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Weis, Sonia; Rettinger, Anna; Bergmann, Michele; Llewellyn, Julia R.; Pantchev, Nikola; Straubinger, Reinhard K.; Hartmann, Katrin (2017): Detection of Leptospira DNA in urine and presence of specific antibodies in outdoor cats in Germany. In: Journal of Feline Medicine and Surgery, Vol. 19, No. 4: pp. 470-476
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Abstract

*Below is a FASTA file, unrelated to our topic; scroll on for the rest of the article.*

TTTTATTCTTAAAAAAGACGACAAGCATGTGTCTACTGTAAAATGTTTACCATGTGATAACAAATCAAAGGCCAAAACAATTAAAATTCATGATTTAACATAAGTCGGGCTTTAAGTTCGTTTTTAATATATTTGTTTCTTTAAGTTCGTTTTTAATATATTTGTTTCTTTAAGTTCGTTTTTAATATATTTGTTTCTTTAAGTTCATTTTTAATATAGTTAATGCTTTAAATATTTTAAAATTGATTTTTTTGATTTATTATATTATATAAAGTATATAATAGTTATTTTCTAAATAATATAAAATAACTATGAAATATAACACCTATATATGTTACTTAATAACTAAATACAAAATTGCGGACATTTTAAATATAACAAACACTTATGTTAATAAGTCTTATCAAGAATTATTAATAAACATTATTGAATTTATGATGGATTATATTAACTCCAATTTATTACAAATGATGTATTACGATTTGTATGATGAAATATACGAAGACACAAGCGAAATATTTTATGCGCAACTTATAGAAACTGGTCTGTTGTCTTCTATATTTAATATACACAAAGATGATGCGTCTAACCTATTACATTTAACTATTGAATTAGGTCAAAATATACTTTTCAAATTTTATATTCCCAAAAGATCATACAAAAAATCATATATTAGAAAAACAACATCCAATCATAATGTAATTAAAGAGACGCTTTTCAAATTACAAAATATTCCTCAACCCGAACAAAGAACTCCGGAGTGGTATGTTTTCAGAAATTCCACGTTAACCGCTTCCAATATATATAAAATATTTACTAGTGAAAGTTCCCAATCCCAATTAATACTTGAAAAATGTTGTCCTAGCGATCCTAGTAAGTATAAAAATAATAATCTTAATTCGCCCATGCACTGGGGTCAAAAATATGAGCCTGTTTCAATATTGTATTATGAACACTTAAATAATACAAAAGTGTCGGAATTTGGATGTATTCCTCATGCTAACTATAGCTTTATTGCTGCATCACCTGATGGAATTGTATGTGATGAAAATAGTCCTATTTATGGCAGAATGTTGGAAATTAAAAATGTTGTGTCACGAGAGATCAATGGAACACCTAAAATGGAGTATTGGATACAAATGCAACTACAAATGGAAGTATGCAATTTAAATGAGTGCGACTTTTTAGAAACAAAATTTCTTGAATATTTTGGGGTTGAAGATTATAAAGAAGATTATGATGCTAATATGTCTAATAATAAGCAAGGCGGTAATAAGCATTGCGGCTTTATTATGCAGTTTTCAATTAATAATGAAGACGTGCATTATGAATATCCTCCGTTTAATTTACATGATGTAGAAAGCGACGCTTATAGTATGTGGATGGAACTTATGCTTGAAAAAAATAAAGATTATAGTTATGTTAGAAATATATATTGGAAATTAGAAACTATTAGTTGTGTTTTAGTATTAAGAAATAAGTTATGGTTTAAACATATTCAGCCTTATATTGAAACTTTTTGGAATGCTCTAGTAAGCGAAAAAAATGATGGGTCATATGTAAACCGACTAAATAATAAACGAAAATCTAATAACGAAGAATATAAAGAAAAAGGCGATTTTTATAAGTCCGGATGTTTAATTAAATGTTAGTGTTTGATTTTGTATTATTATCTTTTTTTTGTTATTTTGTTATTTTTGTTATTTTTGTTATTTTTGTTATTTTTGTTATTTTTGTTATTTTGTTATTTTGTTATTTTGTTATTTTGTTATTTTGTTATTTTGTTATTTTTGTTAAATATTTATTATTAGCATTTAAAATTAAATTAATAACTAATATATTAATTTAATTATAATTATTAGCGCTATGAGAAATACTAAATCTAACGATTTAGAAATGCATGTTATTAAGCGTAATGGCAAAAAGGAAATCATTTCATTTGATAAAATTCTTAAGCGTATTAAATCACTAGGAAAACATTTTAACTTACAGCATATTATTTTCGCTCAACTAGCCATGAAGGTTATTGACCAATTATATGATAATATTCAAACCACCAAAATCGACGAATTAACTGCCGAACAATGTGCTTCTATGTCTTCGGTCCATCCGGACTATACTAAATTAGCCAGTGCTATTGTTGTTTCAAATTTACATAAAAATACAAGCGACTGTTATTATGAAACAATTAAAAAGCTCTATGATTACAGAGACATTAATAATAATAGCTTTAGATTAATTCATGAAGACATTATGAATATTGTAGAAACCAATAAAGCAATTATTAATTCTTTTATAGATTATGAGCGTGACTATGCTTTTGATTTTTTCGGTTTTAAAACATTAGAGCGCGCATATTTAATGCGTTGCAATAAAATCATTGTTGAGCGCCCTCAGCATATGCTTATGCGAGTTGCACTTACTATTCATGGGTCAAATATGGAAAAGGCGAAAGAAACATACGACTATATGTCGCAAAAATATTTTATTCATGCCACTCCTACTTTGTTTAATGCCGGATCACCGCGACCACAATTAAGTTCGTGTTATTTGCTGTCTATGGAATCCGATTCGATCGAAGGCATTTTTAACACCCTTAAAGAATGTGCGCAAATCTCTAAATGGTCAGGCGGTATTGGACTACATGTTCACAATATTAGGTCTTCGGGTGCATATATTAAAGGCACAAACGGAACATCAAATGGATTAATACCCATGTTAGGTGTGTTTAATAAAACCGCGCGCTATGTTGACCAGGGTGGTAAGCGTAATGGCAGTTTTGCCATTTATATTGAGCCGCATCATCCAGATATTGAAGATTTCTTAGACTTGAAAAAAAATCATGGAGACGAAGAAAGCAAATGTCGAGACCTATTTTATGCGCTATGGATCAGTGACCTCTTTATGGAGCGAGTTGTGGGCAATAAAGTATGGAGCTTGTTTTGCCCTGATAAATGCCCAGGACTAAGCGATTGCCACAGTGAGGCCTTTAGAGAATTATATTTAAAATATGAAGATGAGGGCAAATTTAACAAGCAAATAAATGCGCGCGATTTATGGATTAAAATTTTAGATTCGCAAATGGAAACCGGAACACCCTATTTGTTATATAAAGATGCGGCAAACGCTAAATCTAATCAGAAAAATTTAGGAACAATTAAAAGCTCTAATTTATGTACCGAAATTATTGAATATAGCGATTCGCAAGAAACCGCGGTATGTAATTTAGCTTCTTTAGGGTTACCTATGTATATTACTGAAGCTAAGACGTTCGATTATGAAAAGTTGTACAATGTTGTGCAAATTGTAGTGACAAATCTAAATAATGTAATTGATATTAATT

Objectives Clinical manifestation of infection with Leptospira species in cats is rare. Nevertheless, cats can develop specific antibodies against the spirochetes after infection. In Canada, Taiwan and the USA it was recently demonstrated that naturally infected cats can also shed DNA from pathogenic Leptospira species in their urine, but the zoonotic potential of infected cats is still unclear. The objective of this study was to demonstrate if outdoor cats in Germany shed DNA from pathogenic Leptospira species in their urine. As a second aim, antibody prevalence was determined. Methods Two hundred and fifteen outdoor cats were prospectively recruited. Urine samples were tested by realtime PCR targeting the lipL32 gene of pathogenic Leptospira species. Antibody titres against eight serovars (Australis, Autumnalis, Bratislava, Canicola, Copenhageni, Grippotyphosa, Pomona, Saxkoebing) belonging to seven serogroups (Australis, Autumnalis, Canicola, Grippotyphosa, Icterohaemorrhagiae, Pomona, Sejroe) were determined by microscopic agglutination test. Results Urine samples from 7/215 cats (3.3%;95% confidence interval [CI] 0.9-5.7) were PCR-positive. Specific antibodies were detected in 35/195 cats (17.9%;95% CI: 12.5-23.3) with titres ranging from 1:100 to 1:6400. Australis, Bratislava and Grippotyphosa were the most common serovars. Conclusions and relevance Outdoor cats in Germany can shed DNA from pathogenic Leptospira species. Therefore, outdoor cats should be considered as a possible source of infection for dogs or humans. Further studies are needed to determine the role of Leptospira species as a cause of disease in cats.